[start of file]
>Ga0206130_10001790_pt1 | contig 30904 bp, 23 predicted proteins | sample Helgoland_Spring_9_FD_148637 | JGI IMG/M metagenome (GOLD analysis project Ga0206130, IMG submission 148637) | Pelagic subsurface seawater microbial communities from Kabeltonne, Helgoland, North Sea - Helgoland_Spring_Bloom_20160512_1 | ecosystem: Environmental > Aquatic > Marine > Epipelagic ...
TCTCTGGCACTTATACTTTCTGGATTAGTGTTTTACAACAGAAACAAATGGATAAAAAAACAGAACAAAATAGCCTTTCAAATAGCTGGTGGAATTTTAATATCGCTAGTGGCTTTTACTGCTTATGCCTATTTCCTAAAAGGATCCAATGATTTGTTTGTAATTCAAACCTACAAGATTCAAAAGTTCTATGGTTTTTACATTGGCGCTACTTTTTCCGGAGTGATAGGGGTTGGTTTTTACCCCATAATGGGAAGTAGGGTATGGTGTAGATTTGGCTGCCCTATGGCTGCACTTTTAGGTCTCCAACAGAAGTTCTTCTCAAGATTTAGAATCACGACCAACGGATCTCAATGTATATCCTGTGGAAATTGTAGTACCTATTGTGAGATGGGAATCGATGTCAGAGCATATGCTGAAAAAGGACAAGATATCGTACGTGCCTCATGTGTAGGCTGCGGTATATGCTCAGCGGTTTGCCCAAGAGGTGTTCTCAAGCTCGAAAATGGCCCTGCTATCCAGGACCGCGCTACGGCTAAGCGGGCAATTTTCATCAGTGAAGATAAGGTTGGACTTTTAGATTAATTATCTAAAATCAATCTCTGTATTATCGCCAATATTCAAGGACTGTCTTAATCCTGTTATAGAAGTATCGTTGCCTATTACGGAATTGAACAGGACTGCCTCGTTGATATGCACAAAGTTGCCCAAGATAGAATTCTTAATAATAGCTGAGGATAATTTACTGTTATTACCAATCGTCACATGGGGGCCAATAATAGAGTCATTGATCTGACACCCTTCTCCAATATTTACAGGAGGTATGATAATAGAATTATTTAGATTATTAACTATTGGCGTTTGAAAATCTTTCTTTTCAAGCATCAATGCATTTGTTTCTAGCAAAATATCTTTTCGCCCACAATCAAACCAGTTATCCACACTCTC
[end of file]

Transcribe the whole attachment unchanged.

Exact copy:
>Ga0206130_10001790_pt1 | contig 30904 bp, 23 predicted proteins | sample Helgoland_Spring_9_FD_148637 | JGI IMG/M metagenome (GOLD analysis project Ga0206130, IMG submission 148637) | Pelagic subsurface seawater microbial communities from Kabeltonne, Helgoland, North Sea - Helgoland_Spring_Bloom_20160512_1 | ecosystem: Environmental > Aquatic > Marine > Epipelagic ...
TCTCTGGCACTTATACTTTCTGGATTAGTGTTTTACAACAGAAACAAATGGATAAAAAAACAGAACAAAATAGCCTTTCAAATAGCTGGTGGAATTTTAATATCGCTAGTGGCTTTTACTGCTTATGCCTATTTCCTAAAAGGATCCAATGATTTGTTTGTAATTCAAACCTACAAGATTCAAAAGTTCTATGGTTTTTACATTGGCGCTACTTTTTCCGGAGTGATAGGGGTTGGTTTTTACCCCATAATGGGAAGTAGGGTATGGTGTAGATTTGGCTGCCCTATGGCTGCACTTTTAGGTCTCCAACAGAAGTTCTTCTCAAGATTTAGAATCACGACCAACGGATCTCAATGTATATCCTGTGGAAATTGTAGTACCTATTGTGAGATGGGAATCGATGTCAGAGCATATGCTGAAAAAGGACAAGATATCGTACGTGCCTCATGTGTAGGCTGCGGTATATGCTCAGCGGTTTGCCCAAGAGGTGTTCTCAAGCTCGAAAATGGCCCTGCTATCCAGGACCGCGCTACGGCTAAGCGGGCAATTTTCATCAGTGAAGATAAGGTTGGACTTTTAGATTAATTATCTAAAATCAATCTCTGTATTATCGCCAATATTCAAGGACTGTCTTAATCCTGTTATAGAAGTATCGTTGCCTATTACGGAATTGAACAGGACTGCCTCGTTGATATGCACAAAGTTGCCCAAGATAGAATTCTTAATAATAGCTGAGGATAATTTACTGTTATTACCAATCGTCACATGGGGGCCAATAATAGAGTCATTGATCTGACACCCTTCTCCAATATTTACAGGAGGTATGATAATAGAATTATTTAGATTATTAACTATTGGCGTTTGAAAATCTTTCTTTTCAAGCATCAATGCATTTGTTTCTAGCAAAATATCTTTTCGCCCACAATCAAACCAGTTATCCACACTCTC